Writing a Perfect Web Page Screenshot Microservice

Screenshot service takes in a url and gives back an image

Everyone needs to take a screenshot of a web page programmatically once in a while. Sometimes it must be an automated task. Or maybe you need to generate a pretty PDF out of your web application report?

A headless browser is your best friend in these cases. Which one should you use? You want something modern and well-supported with a nice API. That would be headless chrome with the Puppeteer. Not PhantomJS, please. It’s not supported anymore.

There are multiple reasons why you’d want to move a functionality like that into a separate microservice. Maybe your technical stack isn’t JavaScript-related, or you want to reuse it in different applications. Or you just like microservices. Like we do at the blocks.directory.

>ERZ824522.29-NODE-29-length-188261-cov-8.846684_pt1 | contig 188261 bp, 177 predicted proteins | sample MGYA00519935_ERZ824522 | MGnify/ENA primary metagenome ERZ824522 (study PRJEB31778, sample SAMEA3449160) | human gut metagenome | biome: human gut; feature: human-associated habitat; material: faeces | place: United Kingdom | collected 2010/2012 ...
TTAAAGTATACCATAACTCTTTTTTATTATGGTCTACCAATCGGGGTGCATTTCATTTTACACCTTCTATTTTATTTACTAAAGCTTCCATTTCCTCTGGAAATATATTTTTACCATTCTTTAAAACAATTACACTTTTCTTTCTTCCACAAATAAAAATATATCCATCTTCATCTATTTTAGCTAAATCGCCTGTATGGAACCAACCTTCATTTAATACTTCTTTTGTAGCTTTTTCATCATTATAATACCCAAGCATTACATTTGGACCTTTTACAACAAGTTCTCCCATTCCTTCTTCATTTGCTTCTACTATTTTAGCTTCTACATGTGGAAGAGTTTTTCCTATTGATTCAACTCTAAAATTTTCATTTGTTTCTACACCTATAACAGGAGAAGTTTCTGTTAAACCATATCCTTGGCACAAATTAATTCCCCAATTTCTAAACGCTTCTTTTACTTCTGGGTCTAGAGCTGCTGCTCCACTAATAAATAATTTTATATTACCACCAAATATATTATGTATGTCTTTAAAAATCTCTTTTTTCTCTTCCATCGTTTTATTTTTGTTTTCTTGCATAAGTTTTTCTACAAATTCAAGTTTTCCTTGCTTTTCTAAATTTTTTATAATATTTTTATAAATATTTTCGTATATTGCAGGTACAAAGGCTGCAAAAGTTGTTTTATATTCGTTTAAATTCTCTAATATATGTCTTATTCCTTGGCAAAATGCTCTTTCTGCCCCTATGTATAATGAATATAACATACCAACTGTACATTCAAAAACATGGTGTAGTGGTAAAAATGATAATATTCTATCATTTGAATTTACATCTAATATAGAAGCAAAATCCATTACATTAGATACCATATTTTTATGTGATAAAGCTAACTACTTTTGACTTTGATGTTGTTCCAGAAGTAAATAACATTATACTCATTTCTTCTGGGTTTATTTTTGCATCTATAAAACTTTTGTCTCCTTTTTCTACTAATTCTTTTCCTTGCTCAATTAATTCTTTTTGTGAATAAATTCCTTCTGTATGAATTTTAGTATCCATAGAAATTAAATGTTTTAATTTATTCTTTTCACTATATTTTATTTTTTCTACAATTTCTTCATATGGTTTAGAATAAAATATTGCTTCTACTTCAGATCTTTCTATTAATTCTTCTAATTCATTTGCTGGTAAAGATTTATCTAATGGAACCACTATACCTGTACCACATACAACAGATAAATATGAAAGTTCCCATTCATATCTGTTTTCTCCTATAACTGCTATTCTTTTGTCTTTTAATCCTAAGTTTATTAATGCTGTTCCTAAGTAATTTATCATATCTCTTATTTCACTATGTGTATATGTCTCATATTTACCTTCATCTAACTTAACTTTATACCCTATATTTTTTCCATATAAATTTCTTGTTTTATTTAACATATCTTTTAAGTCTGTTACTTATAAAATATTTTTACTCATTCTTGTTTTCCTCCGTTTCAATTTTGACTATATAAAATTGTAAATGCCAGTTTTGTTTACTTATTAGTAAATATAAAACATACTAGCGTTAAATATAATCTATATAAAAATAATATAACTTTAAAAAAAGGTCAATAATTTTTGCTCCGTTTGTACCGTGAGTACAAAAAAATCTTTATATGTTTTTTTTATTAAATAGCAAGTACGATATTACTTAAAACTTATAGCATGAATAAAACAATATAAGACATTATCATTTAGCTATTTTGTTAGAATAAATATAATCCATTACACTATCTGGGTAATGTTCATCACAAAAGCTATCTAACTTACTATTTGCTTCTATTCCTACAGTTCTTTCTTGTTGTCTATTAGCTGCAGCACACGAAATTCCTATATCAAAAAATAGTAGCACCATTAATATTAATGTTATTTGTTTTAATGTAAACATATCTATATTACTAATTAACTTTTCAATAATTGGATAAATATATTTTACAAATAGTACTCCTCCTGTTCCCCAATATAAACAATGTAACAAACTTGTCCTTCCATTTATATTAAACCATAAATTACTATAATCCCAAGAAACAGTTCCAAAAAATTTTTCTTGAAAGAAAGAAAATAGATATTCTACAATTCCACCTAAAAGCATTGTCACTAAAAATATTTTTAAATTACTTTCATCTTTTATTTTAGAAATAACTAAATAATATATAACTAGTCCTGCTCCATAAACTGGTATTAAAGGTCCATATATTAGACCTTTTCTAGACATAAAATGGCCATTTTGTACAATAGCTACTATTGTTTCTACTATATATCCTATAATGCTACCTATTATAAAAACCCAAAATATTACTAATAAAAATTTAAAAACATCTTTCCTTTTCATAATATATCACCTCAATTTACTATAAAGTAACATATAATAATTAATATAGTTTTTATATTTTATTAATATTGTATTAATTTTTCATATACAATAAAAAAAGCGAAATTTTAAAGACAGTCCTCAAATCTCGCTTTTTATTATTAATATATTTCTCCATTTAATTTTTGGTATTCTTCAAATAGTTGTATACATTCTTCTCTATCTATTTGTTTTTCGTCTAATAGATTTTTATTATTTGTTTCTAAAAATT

The next question is how you want to run it. On a separate machine or set of servers depending on uptime requirements? Probably not, so let’s make it serverless. I bet you won’t use it that often. And since nobody likes the idea of vendor-lock, use the Serverless Framework. It will make your microservice easier to transfer to other cloud providers or your own servers.

Should you add a cache? Maybe. It depends on your use-case. If you’re like us and take a lot of screenshots of user website pages and show them throughout an application, then yes. It probably makes sense to store them on something like AWS S3. It supports object expiration by default and it’s very cheap.

And that’s the microservice we wrote. We also made it available for everyone here. We didn’t include caching because it will depend on your use case and your environment. It’s a bit AWS-specific but shouldn’t take more than an hour to switch to any other cloud provider supported by the Serverless Framework.

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